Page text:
Also before the ALJ was a report of Dr. Ernest Levinger, an internist, who found no clinical evidence of arthritis or rheumatism. In addition, a consultative examination by Dr. Marshall B. Dunham, a psychiatrist, resulted in a diagnosis of adjustment disorder characterized by disturbances of emotion and conduct, as well as borderline mental functioning.
The ALJ appointed Dr. John Dusay to review Gutierrez' medical records, and he opined from those records that her personality disorders were not likely to last for twelve months, the durational requirement to qualify for disability benefits. 42 U.S.C. § 423(d)(1)(A). The ALJ, relying upon the opinion of Dr. Dusay, found that the claimant suffered from a serious mental impairment but was expected to recover within twelve months and return to her past relevant work.
The district court upheld the ALJ's decision as supported by substantial evidence because the claimant had failed to establish conclusively that she had a disability that would last twelve months. The district court also held that the ALJ's failure to complete the PRTF was a mere technicality, since the ALJ inquired into the subjects covered by the PRTF at the hearing and considered the opinions of Gutierrez' treating physicians and therapists.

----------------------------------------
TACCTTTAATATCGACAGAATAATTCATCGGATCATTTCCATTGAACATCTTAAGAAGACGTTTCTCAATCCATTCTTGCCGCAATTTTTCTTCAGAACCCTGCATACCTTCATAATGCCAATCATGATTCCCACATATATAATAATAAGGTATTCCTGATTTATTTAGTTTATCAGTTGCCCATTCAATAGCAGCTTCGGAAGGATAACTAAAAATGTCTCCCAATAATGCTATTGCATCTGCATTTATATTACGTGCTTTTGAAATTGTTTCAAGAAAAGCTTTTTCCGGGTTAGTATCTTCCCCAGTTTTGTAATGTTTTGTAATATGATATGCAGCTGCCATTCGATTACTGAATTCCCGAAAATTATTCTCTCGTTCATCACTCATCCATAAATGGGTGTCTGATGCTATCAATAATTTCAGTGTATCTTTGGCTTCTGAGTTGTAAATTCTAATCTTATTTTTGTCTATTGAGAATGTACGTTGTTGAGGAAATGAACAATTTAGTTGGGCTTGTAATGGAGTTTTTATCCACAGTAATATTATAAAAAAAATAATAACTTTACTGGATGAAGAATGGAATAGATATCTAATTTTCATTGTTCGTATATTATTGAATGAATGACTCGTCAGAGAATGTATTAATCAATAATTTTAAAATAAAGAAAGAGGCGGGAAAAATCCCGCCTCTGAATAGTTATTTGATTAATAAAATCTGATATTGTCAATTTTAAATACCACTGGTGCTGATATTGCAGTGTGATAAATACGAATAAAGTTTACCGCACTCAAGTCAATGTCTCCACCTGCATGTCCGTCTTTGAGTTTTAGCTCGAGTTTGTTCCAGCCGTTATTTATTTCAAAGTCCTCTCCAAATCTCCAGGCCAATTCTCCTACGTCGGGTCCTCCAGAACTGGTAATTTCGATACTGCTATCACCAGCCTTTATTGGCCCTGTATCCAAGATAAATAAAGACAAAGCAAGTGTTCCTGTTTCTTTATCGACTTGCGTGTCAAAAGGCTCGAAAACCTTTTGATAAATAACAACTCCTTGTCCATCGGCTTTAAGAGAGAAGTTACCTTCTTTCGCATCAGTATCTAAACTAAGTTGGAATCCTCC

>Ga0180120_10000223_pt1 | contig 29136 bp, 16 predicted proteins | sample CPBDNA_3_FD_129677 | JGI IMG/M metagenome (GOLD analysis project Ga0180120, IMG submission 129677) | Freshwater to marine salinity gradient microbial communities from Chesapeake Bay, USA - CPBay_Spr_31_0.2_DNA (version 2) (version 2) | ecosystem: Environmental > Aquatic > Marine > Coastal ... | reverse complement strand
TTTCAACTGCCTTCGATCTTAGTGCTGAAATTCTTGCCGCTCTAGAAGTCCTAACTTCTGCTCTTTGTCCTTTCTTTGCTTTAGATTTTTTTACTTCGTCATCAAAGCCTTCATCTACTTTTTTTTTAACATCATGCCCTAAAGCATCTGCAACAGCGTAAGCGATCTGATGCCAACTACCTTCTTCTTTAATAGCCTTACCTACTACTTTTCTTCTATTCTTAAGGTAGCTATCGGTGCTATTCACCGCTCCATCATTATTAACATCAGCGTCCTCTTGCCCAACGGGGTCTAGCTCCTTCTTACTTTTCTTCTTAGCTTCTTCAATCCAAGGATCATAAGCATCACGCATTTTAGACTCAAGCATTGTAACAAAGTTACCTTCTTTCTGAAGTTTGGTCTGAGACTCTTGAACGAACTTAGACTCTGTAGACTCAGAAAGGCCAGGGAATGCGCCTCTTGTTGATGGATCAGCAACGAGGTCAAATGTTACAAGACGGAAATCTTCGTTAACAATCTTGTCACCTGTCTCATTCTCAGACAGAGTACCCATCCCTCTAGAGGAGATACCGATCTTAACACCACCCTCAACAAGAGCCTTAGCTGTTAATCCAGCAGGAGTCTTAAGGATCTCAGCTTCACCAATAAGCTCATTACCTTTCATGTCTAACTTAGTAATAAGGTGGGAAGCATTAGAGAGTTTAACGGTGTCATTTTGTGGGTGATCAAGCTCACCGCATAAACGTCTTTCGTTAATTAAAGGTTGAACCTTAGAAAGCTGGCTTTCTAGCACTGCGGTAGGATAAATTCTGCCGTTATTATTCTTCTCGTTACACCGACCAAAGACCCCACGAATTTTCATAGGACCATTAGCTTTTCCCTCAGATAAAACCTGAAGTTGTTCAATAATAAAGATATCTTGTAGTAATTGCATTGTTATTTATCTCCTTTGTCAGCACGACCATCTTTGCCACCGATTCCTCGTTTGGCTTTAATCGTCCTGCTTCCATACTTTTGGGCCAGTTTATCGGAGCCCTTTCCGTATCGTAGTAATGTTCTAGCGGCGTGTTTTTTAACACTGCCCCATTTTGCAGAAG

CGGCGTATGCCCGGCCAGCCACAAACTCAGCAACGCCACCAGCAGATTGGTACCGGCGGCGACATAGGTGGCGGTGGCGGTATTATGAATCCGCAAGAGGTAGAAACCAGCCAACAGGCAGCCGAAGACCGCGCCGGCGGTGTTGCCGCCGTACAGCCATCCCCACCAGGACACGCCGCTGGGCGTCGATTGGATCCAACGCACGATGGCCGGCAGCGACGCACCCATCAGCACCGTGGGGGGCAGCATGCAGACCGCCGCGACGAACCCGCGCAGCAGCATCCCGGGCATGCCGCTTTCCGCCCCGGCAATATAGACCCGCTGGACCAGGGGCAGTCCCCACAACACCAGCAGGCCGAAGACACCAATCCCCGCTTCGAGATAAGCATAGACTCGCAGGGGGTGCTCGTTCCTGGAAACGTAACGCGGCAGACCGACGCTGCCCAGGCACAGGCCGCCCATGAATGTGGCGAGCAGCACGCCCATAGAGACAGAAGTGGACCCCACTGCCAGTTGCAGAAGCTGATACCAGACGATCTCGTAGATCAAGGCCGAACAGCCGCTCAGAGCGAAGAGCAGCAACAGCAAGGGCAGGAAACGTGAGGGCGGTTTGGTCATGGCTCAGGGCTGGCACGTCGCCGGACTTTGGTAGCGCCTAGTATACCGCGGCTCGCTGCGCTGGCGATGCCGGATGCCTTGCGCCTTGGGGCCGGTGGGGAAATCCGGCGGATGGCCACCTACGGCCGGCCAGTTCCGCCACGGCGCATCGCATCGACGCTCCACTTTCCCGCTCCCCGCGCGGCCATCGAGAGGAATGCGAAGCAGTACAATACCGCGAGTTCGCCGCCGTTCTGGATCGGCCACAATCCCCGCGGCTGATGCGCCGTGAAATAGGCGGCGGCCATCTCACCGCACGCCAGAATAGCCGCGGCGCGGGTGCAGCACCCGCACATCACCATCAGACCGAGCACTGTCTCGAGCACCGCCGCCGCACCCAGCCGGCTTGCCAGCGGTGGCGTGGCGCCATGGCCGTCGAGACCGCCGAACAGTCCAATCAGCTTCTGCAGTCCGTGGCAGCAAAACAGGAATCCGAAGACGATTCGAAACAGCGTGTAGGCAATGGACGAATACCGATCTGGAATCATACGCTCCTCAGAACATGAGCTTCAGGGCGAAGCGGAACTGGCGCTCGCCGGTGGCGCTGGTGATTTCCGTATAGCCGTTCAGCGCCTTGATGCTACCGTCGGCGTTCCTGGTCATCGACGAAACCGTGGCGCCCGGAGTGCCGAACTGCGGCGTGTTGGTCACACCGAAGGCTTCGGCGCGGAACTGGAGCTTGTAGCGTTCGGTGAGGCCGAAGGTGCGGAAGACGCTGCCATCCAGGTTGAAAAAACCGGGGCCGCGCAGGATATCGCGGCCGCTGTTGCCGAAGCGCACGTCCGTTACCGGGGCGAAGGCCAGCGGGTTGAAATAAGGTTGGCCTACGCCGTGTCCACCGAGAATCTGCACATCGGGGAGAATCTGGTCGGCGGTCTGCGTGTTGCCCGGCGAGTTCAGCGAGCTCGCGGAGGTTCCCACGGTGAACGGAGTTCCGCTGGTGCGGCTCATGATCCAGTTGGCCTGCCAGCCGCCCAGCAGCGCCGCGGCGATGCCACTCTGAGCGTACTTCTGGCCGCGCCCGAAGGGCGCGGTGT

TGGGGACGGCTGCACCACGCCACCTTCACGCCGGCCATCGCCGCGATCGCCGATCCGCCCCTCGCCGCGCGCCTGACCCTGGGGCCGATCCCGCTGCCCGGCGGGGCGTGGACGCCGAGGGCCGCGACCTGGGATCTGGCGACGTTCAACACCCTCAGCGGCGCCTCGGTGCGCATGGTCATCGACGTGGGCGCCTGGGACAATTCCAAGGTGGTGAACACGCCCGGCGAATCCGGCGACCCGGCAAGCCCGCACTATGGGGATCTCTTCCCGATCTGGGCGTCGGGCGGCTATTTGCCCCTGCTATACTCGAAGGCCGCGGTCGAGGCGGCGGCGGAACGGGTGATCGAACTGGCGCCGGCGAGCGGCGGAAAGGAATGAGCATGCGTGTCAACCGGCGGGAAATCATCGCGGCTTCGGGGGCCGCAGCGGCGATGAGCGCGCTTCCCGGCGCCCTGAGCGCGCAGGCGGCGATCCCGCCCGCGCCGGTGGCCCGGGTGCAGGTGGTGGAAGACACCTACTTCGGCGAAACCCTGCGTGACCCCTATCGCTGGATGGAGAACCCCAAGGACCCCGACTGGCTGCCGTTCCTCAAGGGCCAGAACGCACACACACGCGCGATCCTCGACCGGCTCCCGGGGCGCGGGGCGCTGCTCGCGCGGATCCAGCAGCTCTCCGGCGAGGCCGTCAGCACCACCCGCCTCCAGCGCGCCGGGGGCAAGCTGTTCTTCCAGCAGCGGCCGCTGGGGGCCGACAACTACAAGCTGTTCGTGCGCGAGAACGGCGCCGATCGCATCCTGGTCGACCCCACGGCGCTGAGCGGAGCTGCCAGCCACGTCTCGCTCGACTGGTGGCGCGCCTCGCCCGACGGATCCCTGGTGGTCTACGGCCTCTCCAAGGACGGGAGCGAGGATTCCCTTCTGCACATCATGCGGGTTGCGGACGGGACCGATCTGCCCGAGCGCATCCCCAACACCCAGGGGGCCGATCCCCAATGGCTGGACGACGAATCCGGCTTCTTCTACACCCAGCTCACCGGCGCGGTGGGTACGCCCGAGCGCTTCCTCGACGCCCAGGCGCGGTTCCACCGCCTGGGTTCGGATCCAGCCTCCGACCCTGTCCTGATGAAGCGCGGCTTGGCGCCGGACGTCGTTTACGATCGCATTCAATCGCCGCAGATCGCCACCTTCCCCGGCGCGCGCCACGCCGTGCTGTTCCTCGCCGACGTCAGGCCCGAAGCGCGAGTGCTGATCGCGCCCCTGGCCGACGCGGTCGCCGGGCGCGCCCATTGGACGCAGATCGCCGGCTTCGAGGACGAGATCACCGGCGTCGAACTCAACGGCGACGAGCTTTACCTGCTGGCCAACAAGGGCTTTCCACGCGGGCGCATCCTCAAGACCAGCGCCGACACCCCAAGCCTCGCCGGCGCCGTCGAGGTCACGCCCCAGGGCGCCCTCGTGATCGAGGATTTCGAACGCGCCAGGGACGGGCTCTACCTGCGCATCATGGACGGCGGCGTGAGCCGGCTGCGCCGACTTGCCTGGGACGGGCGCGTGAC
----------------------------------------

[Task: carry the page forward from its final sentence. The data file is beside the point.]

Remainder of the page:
Our court has not had occasion to consider the legal consequences of a failure to comply with 20 C.F.R. § 404.1520a(d). The government contends it is unnecessary for us to reverse on that basis, because the record compels the finding that the claimant had not established the twelve-month durational disability requirement. The government cites to the treating physician, Dr. Martinez, for that proposition, yet Dr. Martinez' statement does not express any opinion that the claimant's condition will materially improve within twelve months. The ALJ's finding that the condition will improve was based exclusively upon the opinion of Dr. Dusay, who never examined the claimant. Such an opinion is not entitled to as much weight as the opinion of a treating physician. See Reddick v. Chater, 157 F.3d 715, 725 (9th Cir.1998). The evidence as a whole does not compel the ALJ's finding.
We therefore cannot agree with the government or the district court that the failure to complete and append the PRTF was immaterial. The government points to other PRTFs contained in the record, but they were not completed by the ALJ, are dated more than a year before the hearing, and are largely incomplete. They do not cure the violation.